HVAC and Scoreboard "scandals"
The Astrodome staff continued to have to manage the myriad issues caused by playing baseball indoors. In April 1965, the Mets accused the Astros of manipulating the HVAC to extend their own players' hits and to reduce the flight distance of hits by their opponents--in this case, the Mets. As reported by the Houston Post in May 1965, the Astrodome's head engineer said that if such a cheat were possible, the Astros would have a better season record. All the same, Major League Baseball sent a specialist to investigate. The charges were dismissed.
In May 1965, umpire Frank Secory complained that the scoreboard was being used to intimidate umpires after a fellow umpire, John Kibler, ejected three Astros in two back-to-back games. According to Associated Press reports, "flashed in lights on the scoreboard during the sixth inning of the Houston-San Franciso game was the comment 'Kibler did it again.'" The Astros general manager was forced to apologize.
The scoreboard was the object of much complaint and ridicule from sportwriters, who complained in particular about the forty-second homerun spectacular. In 1996, KHOU television in Houston responded in an editorial, "the easy way to keep it dark, if you can, is by stopping the Astros in the first place."
The Astrodome was the subject of many lawsuits and legal challenges. The first, launched even before the facility opened, involved rights to reproduce the building in souvenirs. A bank in Bellaire, Texas, near Houston, decided to make and distribute brass coin banks in the shape of the Astrodome. Hofheinz sent the bank a cease and desist letter, though it is not clear whether he had the right to do so. Outraged citizens complained that a public facility was being exclusively controlled by a private company.
A more significant lawsuit concerned the leaking roof. Roof leaks caused by improper installation fo the skylights plagued the stadium for several years after its opening; in 1966, a fan sent a letter to Hofheinz compaining that the leaks were so bad that his family had had to change seats during a game. Eventually, a four-way lawsuit between Harris County, the Houston Sports Association, the general contractor H.A. Lott, and the Associated Architects was filed; H.A. Lott was found to have been negligent and was forced to pay damages for repairs.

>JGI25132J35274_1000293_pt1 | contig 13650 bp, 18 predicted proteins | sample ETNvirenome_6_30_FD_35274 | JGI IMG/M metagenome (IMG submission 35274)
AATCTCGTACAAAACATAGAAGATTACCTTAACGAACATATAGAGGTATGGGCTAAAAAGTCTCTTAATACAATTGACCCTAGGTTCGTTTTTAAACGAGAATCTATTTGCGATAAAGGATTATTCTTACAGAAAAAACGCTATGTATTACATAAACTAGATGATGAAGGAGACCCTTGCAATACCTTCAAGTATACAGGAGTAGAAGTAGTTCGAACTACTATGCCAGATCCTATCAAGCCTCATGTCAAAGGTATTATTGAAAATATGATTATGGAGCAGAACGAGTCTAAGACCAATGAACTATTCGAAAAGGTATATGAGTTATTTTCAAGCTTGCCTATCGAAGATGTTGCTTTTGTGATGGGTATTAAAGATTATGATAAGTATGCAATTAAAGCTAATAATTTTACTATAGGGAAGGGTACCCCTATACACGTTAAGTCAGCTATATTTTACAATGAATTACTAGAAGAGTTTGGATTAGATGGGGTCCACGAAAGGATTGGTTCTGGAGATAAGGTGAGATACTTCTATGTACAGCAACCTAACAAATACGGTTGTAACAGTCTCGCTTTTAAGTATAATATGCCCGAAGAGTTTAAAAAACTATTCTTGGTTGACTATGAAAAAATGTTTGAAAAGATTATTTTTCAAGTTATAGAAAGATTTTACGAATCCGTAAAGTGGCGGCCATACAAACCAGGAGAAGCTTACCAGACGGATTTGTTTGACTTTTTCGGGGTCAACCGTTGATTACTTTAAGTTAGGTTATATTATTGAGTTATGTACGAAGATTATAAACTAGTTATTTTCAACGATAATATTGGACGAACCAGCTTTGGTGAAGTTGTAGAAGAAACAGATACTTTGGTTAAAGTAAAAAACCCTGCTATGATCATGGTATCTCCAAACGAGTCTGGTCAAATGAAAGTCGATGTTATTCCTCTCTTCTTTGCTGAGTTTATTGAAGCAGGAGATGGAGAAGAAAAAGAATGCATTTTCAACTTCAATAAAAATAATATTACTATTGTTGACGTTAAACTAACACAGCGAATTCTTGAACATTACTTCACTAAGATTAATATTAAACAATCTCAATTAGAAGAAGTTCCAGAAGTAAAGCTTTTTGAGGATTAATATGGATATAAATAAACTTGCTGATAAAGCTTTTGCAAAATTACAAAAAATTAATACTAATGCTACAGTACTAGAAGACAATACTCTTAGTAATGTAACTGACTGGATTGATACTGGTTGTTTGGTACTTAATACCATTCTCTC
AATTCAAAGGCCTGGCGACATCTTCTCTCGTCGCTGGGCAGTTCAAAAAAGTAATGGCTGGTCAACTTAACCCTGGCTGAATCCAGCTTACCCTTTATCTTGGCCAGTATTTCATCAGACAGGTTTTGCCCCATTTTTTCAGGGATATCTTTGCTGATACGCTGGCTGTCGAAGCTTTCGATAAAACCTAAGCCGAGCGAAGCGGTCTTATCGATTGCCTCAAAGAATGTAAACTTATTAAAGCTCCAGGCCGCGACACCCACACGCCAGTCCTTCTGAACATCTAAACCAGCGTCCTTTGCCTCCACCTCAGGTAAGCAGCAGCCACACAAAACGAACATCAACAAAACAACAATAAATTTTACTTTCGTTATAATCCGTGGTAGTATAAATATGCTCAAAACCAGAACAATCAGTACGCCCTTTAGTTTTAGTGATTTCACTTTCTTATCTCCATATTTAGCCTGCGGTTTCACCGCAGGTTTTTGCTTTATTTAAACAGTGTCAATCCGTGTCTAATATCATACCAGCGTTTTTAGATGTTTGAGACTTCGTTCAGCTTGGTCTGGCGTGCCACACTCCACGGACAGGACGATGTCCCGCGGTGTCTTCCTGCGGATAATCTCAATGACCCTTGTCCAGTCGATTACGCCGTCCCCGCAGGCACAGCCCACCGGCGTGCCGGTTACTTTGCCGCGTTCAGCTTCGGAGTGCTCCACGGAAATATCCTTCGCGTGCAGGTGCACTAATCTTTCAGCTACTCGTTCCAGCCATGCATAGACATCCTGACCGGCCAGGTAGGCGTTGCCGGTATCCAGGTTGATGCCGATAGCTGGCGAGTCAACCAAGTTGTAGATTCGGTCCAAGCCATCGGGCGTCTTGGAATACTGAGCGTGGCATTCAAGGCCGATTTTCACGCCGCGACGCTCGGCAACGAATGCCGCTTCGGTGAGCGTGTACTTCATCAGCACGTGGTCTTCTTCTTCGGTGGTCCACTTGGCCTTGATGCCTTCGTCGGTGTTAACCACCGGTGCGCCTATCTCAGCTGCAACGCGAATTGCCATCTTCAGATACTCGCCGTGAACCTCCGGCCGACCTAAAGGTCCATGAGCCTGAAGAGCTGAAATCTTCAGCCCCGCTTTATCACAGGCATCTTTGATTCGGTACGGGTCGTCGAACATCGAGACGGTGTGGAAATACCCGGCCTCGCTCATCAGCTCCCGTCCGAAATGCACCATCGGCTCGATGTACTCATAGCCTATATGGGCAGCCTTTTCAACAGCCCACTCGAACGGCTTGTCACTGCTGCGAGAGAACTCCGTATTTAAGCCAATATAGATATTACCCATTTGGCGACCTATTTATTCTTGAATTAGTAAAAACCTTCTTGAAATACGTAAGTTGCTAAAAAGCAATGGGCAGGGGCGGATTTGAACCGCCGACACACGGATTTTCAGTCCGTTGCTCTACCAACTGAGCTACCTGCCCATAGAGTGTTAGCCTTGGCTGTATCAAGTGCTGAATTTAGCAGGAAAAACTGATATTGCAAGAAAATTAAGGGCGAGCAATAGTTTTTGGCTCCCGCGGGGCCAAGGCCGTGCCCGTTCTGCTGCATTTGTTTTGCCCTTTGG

Later, lawsuits were filed by developers and citizens concerning fencing around the dome and over parking fees. A lawsuit over disabled access was filed in 1992, alleging that the Astrodome was not in compliance with the Americans with Disabilities Act of 1990 despite the addition of external pedestrian ramp columns. The U. S. Department of Justice investigated this claim, along with reports of limited access at hotels nearby.
More significantly, Harris County sued or threatened to sue the Houston Sports Association repeatedly in the 1970s and 1980s over failure to report income from their activities at the stadium, including the sale of souvenir brochures and tours.
By the late 1960s Hofheinz was carrying a substantial amount of debt, and he had begun to experience liquidity problems because so much of his money was tied up in new ventures. The Judge's difficulties were compounded by the complexities brought on by the death in 1966 of his first wife, Dene, whose will specified that family money be put into trusts upon her death. The will cast doubt upon the Judge's financial assets as it went into probate. His lavish lifestyle, including his decision to expand his Astrodome suite into a full-time residence, did not improve his financial situation.
In 1971, the Houston Sports Association attempted to re-finance some of the debt they carried, shifting from shot-term to long-term financing. The bank asked teh Association to given them certification by Harris County that they were in compliance with the terms of the Astrodome lease, one of their chief financial assets. Harris County refused to certify the lease, in large part due to ongoing questions about HSA's reporting of income from activities such as tours and sales of souvenirs. Hofheinz's creditors used this and other accounting questions to force him to appoint a financial manager, and by 1972, Judge Hofheinz was no longer in primary control of the Astrodomain.
The Judge's other assets were wide-ranging, and some of them were troubled as well. In 1967, Hofheinz had acquired part of Ringling Bros and Barnum and Bailey Circus, and in 1969 he became the majority owner. The following year, the circus merged with the highly successful toy company Mattel, makers of Barbie and Hot Wheels. In 1973 Mattel was investigated by the Securities and Exchange Commission. The SEC discovered losses previously hidden by fraudulent accounting and Mattel's stock price dropped dramatically, taking much of Hofheinz's wealth with it. Although Hofheinz charged Mattel with fraud and filed a lawsuit on behalf of his family and other Ringling Bros and Barnum and Bailey shareholders, his losses were enormous (Ray, 527-9).
In 1975, the Astros' season attendance dropped below one million for the first time since the Dome opened. By 1976 Hofheinz was forced to sell the Houston Sports Association, parent company of the Astros, although the team's new owners promised to keep them in Houston and in the Astrodome. The Judge moved out of the Astrodome residence at this time as well, hiring 48 moving vans to transport all of his antiques (Gast, 175).
The sell-off began. In 1975, Six Flags leased AstroWorld, and purchased the park outright in 1978. The hotels were sold in 1976 (Gast, 174) Astro Bank closed in 1978. Hofheinz entered retirement. On September 20, 1979, the head of the HSA and owner of the Astros, John McMullen, honored Hofheinz in a ceremony at the Astrodome. It was one of the Judge' last public appearances, and he died of heart failure on November 22, 1982.